You could think of it as a form of potential energy: money sitting on the sidelines, looking to be deployed in mergers and acquisitions (M&A).
As the New Year gets underway, special purpose acquisition companies (SPACs) may have as much as $300 billion to put to work over the next two years, according to Goldman Sachs (12/14/2020). There were five times as many SPAC IPOs last year (2020) as the year before, raising a total of about $60 billion. (Goldman arrives at the $300 billion number by assuming 5x leverage against that $60 billion.) Private equity (PE) firms remain flush with cash, too; by one estimate as much as $1.7 trillion in “dry powder” is available to fund deals.
Corporate management teams appear to be on board – a survey by the consulting firm PwC found that 53% of US executives plan to increase M&A investment in 2021. The firm also expects to see more megadeals, transactions valued at $5 billion or more, as interest rates stay low and capital remains widely available. Rising equity markets as we’ve seen recently are also supportive, positioning companies to initiate more stock-based transactions.
These are generally positive developments for investors pursuing a merger arbitrage strategy, suggesting that there will be plenty of deals. As a reminder, merger-arb seeks to take advantage of the price differential that often opens up between the announced price of a deal and the current trading price of the target company. That gap tends to close as deals move towards the completion date, allowing investors to capture the difference in price. Exchange-traded funds (ETFs) like the IQ Merger Arbitrage ETF (MNA) provide a way to get broad exposure to the strategy through a diversified portfolio of holdings.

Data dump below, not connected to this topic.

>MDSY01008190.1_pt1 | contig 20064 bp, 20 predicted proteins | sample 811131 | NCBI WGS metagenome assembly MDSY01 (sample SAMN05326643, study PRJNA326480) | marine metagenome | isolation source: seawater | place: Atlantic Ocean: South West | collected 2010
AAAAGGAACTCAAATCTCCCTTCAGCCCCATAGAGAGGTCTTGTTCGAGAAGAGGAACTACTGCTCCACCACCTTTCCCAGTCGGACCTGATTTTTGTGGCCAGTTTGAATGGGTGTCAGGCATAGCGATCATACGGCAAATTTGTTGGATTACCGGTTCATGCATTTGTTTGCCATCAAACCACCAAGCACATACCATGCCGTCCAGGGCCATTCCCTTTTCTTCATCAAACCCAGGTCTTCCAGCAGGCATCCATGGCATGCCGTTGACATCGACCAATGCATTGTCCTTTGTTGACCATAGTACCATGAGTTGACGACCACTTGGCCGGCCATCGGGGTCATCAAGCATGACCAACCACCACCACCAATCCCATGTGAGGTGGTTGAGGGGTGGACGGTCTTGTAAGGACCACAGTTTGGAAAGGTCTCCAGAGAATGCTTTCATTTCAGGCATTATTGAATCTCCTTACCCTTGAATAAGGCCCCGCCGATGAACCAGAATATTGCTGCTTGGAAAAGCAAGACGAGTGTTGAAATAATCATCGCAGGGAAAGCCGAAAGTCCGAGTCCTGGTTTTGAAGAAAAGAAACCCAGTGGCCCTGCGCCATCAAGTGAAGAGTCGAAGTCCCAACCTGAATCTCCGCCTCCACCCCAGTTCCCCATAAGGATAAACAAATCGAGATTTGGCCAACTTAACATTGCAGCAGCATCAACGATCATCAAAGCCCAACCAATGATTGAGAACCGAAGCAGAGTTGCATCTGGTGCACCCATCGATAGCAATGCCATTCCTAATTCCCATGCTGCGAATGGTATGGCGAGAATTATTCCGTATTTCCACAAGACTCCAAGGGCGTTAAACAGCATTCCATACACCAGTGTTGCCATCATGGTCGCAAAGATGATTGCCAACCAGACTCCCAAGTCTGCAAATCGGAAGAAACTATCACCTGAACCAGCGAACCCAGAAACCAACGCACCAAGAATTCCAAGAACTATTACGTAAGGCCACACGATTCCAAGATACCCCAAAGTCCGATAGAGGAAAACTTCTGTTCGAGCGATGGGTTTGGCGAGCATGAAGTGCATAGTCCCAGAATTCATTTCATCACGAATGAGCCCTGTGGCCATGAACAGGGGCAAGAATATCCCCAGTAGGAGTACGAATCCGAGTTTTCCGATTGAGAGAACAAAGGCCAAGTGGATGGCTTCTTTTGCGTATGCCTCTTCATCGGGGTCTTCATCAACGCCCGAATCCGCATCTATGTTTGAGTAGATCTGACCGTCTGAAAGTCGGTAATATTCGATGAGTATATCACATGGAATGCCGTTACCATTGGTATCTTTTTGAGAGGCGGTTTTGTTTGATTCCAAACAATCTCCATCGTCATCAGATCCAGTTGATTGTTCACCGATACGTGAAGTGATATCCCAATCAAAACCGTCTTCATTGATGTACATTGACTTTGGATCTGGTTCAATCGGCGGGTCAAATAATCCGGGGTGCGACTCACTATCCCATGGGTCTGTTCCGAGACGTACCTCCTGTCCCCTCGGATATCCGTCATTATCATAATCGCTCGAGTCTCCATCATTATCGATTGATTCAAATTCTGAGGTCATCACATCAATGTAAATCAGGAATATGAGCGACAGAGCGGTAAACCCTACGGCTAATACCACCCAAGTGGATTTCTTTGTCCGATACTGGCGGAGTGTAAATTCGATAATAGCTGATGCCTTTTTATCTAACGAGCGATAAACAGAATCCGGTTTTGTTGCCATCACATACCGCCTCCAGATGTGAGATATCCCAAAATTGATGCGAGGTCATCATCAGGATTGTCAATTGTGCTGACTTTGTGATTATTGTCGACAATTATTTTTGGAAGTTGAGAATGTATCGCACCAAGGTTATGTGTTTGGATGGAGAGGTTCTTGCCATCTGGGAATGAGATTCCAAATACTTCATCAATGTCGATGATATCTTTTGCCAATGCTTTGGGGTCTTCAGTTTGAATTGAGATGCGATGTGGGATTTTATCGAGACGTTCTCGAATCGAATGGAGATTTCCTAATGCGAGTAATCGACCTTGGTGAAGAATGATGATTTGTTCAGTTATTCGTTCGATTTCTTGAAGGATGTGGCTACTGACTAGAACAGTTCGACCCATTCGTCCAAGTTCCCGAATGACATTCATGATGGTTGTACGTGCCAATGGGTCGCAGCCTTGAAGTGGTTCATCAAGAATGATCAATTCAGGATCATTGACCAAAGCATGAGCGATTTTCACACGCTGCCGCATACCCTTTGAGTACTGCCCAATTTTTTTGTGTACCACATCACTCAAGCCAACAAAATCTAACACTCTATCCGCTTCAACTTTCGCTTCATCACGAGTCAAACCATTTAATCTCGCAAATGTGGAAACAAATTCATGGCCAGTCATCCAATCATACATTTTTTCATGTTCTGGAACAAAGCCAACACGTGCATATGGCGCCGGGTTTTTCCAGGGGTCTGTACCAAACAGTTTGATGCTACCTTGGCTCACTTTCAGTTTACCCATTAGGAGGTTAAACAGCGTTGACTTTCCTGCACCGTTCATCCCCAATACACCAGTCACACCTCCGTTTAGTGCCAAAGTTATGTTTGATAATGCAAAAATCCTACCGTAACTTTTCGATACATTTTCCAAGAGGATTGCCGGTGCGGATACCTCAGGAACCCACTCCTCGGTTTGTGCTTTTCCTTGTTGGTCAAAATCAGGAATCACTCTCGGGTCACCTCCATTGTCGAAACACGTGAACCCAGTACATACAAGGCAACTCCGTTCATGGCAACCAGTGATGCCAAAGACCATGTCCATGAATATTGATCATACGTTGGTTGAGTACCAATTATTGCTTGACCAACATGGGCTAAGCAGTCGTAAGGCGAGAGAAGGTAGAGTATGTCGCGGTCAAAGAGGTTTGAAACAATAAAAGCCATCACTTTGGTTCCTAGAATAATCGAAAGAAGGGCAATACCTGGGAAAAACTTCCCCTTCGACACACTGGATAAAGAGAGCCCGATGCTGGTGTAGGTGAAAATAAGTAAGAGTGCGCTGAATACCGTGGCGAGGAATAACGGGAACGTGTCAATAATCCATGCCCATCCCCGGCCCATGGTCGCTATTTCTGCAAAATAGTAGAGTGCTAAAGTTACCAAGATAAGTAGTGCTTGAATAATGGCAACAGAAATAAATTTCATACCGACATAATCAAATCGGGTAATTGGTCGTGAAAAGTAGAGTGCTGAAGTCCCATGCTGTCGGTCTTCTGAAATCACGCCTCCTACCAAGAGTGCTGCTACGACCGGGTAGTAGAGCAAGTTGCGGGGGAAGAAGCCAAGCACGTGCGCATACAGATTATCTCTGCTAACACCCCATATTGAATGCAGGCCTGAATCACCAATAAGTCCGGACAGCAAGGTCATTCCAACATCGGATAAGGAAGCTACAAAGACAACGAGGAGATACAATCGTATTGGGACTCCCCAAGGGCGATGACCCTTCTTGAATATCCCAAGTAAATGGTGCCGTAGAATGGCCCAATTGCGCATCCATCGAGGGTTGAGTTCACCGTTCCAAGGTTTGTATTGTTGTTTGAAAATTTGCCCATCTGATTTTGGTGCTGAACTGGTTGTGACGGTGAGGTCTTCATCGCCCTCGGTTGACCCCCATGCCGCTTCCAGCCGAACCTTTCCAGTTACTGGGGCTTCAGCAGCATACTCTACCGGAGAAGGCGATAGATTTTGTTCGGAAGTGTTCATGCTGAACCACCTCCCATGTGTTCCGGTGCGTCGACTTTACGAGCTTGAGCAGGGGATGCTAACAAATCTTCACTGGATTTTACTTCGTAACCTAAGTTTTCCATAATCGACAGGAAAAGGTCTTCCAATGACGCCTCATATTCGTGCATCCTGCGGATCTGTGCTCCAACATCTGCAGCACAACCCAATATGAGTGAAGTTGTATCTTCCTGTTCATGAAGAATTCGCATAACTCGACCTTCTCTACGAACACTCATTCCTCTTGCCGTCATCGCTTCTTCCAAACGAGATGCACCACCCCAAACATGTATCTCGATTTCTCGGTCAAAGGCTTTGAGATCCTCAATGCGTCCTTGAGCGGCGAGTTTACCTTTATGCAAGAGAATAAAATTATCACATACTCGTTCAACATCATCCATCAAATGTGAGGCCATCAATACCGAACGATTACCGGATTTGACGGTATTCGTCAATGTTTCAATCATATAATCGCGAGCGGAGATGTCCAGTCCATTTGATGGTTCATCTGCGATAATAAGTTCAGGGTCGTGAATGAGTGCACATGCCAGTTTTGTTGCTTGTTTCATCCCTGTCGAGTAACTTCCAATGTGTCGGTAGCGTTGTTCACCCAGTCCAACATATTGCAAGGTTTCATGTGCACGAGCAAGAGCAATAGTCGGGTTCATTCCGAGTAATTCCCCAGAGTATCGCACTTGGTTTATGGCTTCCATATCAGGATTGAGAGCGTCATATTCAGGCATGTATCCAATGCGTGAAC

Like nearly everything else, M&A activity was hit hard by the COVID crisis. Deal volume was down 80% in April 2020 compared to December 2019, according to BCG, but it did begin to bounce back in early summer as equity markets recovered (9/29/20). Some deals were driven by the demands of the new work-from-home environment, including the $27 billion acquisition of Slack by Salesforce. By October, the number of transactions was roughly on a par with what was seen in February, 1,236 compared to 1,108, according to data from Factset (November 2020). For the 12 months ending October 31, 2020 aggregate U.S. deal volume was $1.074 trillion compared to $1.524 trillion for the prior 12-month period, a decline of -29%, again using Factset data.
As always, bankers are optimistic about the deal landscape at the start of the New Year. Sometimes that optimism is justified, sometimes not. 2020 was a stark reminder that circumstances can change quickly. But the sheer volume of available capital, and the need to put that money to work, is one reason to be positive on the prospects for M&A in 2021. The growing influence of SPACs is another. Fortunately for us (and for MNA), we don’t need to see the number of deals grow to the sky; a steady stream of transactions that can be added to the index and to the fund as others roll off works fine for our purposes. The New Year appears poised to provide that.
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